SIOUX FALLS, SD (KELO) – Beginning in July of this year, the country’s three largest credit bureaus will remove medical debt that has been paid off from their credit reports and eliminate all medical collections less than a year old.
“Medical debt is a very, very common thing that people come in with,” said Dawson Muska, financial counseling coordinator for Lutheran social services.
Medical debt is one of the top reasons people struggle with their credit scores, Muska says.
“You might be managing your finances well and suddenly you get sick or you have a car accident and depending on your insurance level you could owe hundreds of thousands of dollars afterwards,” Muska said.
This debt often goes to collection agencies, and even after it’s paid off, it can affect your credit score for years. Equifax, Experian and TransUnion, the country’s top three credit bureaus, say this new change will eliminate nearly 70 percent of all medical debt currently listed on credit reports.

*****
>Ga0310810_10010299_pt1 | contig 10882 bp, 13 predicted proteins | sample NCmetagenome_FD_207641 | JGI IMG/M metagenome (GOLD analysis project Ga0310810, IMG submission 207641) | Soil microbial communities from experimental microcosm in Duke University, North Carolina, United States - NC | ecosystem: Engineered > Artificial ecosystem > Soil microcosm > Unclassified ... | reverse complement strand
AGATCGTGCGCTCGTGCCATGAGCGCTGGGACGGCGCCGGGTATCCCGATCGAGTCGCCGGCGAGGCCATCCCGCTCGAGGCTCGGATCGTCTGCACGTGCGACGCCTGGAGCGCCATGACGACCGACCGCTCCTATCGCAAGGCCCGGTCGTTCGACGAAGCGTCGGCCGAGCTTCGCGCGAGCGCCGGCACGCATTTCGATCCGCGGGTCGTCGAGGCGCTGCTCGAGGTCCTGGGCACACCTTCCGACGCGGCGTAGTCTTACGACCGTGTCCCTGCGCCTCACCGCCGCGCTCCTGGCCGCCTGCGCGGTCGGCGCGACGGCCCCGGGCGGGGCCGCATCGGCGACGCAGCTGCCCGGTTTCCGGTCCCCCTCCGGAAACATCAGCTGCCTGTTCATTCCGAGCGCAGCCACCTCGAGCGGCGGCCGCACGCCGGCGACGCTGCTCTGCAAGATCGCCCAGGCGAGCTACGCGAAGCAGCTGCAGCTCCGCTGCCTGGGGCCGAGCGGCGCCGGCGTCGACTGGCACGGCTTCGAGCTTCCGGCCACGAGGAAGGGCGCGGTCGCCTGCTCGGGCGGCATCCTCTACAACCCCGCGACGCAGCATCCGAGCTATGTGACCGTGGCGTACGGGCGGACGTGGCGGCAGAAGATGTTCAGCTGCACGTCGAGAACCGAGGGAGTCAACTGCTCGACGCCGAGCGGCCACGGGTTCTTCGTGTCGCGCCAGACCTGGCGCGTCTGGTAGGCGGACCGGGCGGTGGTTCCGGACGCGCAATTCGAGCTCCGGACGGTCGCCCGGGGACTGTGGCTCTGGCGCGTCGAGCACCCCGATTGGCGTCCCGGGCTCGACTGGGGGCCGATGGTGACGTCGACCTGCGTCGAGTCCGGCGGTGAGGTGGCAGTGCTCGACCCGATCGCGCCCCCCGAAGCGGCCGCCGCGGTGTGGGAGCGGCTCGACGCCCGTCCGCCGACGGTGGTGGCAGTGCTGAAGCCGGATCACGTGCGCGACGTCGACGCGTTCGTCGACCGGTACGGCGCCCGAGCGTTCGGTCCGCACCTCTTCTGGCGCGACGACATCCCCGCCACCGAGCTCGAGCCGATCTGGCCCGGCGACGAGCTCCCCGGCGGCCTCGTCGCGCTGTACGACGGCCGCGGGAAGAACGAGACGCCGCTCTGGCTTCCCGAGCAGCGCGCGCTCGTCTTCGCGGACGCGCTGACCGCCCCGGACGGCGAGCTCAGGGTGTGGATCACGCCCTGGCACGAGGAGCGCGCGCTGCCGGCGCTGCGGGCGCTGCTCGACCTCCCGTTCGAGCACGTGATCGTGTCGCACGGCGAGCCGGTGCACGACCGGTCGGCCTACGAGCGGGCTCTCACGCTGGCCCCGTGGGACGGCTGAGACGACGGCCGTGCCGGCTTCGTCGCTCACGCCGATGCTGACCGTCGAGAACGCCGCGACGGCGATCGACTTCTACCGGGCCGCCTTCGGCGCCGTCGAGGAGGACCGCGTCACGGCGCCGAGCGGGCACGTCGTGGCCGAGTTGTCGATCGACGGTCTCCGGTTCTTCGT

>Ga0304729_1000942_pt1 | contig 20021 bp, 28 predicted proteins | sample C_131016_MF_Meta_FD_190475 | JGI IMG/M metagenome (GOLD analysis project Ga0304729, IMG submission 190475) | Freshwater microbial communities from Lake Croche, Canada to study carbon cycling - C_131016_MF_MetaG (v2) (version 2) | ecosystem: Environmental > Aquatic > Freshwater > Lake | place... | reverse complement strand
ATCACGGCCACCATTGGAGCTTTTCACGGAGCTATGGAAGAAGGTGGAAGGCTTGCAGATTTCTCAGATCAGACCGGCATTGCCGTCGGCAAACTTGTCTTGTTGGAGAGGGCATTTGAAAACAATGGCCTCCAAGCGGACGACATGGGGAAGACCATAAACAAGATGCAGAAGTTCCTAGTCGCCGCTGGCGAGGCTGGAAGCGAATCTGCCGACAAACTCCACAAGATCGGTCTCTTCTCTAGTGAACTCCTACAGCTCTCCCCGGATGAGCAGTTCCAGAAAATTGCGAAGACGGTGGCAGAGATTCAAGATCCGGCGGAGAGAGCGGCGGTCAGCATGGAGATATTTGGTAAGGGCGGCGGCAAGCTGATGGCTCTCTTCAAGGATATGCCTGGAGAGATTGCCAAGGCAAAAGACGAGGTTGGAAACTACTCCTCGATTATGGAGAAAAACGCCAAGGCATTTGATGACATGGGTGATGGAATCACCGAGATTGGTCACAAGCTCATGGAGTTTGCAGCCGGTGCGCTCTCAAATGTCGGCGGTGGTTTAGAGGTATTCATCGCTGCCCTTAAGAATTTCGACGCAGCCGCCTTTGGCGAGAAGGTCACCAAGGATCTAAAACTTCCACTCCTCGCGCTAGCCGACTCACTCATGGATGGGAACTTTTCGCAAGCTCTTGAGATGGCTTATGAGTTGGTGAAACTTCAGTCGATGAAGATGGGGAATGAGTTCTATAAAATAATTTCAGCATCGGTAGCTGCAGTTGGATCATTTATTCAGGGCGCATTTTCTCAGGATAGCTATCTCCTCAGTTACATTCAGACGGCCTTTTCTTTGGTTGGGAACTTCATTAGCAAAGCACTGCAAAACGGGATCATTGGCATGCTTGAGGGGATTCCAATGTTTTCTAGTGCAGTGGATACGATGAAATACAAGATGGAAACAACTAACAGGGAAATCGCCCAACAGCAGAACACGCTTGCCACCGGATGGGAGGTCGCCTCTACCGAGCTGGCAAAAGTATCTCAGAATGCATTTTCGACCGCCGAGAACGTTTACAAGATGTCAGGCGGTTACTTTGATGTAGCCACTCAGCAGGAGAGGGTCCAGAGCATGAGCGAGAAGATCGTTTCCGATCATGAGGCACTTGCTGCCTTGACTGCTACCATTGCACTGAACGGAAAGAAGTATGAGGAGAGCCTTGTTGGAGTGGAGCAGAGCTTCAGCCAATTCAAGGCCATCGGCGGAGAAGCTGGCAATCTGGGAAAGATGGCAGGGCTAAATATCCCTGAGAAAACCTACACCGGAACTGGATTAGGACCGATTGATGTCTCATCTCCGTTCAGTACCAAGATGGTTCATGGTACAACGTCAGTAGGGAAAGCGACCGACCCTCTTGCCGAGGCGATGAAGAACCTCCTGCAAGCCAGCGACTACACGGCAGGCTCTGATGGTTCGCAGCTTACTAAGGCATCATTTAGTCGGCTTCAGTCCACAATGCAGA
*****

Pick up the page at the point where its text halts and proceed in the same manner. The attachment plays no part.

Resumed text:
“The less negative information you have on your credit report, the higher your score will be at the end of the day,” Muska said.
Which makes it easier to qualify for things like a car loan or mortgage; Believers believe that is the main goal of this nationwide change.
“They do a lot of things to help people afford more housing,” said Fairway independent mortgage broker Dave Kelly.
Kelly says this change could help more families struggling with their credit scores finally qualify for a mortgage, but it requires more personal responsibility for those still dealing with large medical bills.
“At the end of the day, debt is debt. People are still going to have to pay that debt, it just doesn’t show up on your credit report,” Muska said. “So if you just want to approve a loan, there’s not that accountability there, which I think could be a challenge.”
“We talk to clients about it all the time, just because I can approve you doesn’t mean you can afford it,” Kelly said. “As part of your overall debt, you should look at what other bills I have?”
The credit report changes will automatically take effect on July 1st. Credit experts expect even more changes in the credit reporting industry soon, aimed at helping more families find affordable housing.